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“Bite-Size Bits of Local, National, and Global History”
“Bite-Size Bits of Local, National, and Global History”
Near Kearneysville in Berkeley County, West Virginia — The American South (Appalachia)
 

Stone House Mansion

West Virginia 9

 

Charles Town to Martinsburg

 
Stone House Mansion Marker image. Click for full size.
By Devry Becker Jones, April 15, 2019
1. Stone House Mansion Marker
Inscription.  Stone House Mansion, predominantly Georgian in style, was constructed in 1757, and is one of the oldest stone structures in Berkeley County. The property is listed in the National Register of Historic Places for its association with the Hite vs. Fairfax lawsuit, which addressed the question of whether the American colonial government or English lords and government had the authority to grant land.

Specifically, Host Hite obtained thousands of acres of land in this region in 1731 from a land grant obtained by the van Metre brothers from Virginia Governor Gooch. The English Lord Fairfax claimed ownership of this land through English land grants. Consequently, the Virginia General Assembly passed an act stating that Lord Fairfax should honor all former land grants by the Colony, which upheld the authority of the colonies and eventually helped to precipitate the Revolutionary War. The Stone House Mansion was mentioned in the suit, which spanned several decades and was not settled until after the Revolution, by which time both Hite and Lord Fairfax had died. IT was settled, however, in Hite's favor, likely to prevent undermining the new
Stone House Mansion Marker image. Click for full size.
By Devry Becker Jones, April 15, 2019
2. Stone House Mansion Marker
government.

The house is also significant for its association with its many owners. Among them were John Strode, who built the mansion and lived there during the time of the Hite/Fairfax case. Adam Stephen, founder of Martinsburg, leased the property and later purchased it in 1789. Henry St. George Tucker (for whom Tucker County, West Virginia is named) owned the farm in the early 1800s. Tucker served as a cavalry captain during the War of 1812 and later became a prominent, published, U.S. congressman who also taught law in Winchester.

Between 1857 and 1942, the Stone House Mansion was occupied by members of the James M. Van Metre family, who descended from one of the county's earliest settlers. James Van Metre prospered as a farmer (eventually controlling 1,800 acres) and grocery store owner in Martinsburg. His son, Isaac, continued his father's lucrative farming business, raising sheep and providing homes for troubled and/or troubled orphans.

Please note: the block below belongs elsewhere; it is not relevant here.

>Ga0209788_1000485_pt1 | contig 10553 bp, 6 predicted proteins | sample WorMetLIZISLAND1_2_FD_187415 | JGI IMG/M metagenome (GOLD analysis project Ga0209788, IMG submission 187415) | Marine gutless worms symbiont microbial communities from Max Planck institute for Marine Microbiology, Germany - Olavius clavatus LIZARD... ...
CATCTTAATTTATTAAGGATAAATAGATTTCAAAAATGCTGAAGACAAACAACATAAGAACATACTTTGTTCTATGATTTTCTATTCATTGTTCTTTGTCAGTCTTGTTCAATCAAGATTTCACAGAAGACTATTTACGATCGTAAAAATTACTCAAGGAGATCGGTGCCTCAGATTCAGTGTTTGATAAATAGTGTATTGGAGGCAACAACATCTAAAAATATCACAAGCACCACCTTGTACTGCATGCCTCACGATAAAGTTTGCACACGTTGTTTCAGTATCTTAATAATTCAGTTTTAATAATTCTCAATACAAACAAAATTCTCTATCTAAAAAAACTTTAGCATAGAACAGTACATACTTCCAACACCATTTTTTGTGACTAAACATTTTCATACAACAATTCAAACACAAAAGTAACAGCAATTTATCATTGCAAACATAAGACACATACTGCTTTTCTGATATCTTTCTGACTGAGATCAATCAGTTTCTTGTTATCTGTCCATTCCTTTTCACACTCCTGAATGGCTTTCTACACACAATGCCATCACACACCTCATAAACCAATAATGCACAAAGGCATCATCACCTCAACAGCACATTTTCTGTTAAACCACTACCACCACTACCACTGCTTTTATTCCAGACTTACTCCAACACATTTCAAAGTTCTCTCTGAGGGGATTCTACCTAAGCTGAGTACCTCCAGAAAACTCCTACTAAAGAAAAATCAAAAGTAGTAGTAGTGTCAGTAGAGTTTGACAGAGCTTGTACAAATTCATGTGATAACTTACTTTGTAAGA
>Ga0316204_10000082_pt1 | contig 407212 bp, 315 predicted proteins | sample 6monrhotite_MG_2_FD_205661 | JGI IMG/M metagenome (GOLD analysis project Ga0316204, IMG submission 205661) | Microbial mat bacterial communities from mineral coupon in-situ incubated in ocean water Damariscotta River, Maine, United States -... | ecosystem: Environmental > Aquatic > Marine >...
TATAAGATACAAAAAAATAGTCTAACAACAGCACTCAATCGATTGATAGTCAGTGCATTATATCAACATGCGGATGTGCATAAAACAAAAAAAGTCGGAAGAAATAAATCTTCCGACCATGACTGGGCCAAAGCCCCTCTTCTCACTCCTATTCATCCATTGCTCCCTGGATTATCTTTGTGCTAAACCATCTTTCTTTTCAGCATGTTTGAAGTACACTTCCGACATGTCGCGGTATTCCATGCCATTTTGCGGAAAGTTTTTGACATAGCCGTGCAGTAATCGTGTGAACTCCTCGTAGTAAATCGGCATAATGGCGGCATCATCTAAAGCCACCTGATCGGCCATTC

Erected by West Virginia Department of Transportation, Division of Highways.
 
Location. 39° 23.943′ N, 77° 55.274′ W. Marker is near Kearneysville, West Virginia, in Berkeley County. Marker is on Route 9 Bike Path south of Short Road (County Route 9/19), on the right when traveling north.
The Stone House Mansion image. Click for full size.
By Devry Becker Jones, April 15, 2019
3. The Stone House Mansion
Touch for map. Marker is in this post office area: Kearneysville WV 25430, United States of America. Touch for directions.
 
Other nearby markers. At least 8 other markers are within 4 miles of this marker, measured as the crow flies. Veterans Administration Center (approx. one mile away); "Travelers' Rest" (approx. 2.1 miles away); John C. Heinz House (approx. 2.4 miles away); “The Bower” (approx. 3 miles away); Van Metre Ford Bridge (approx. 3.2 miles away); "Prato Rio" (approx. 3.7 miles away); Pack Horse Road (approx. 3.9 miles away); The Greenback Raid (approx. 3.9 miles away). Touch for a list and map of all markers in Kearneysville.
 
Categories. AgricultureColonial EraWar of 1812War, US Revolutionary
 

More. Search the internet for Stone House Mansion.
 
Credits. This page was last revised on April 18, 2019. This page originally submitted on April 18, 2019, by Devry Becker Jones of Washington, District of Columbia. This page has been viewed 49 times since then. Photos:   1, 2, 3. submitted on April 18, 2019, by Devry Becker Jones of Washington, District of Columbia.
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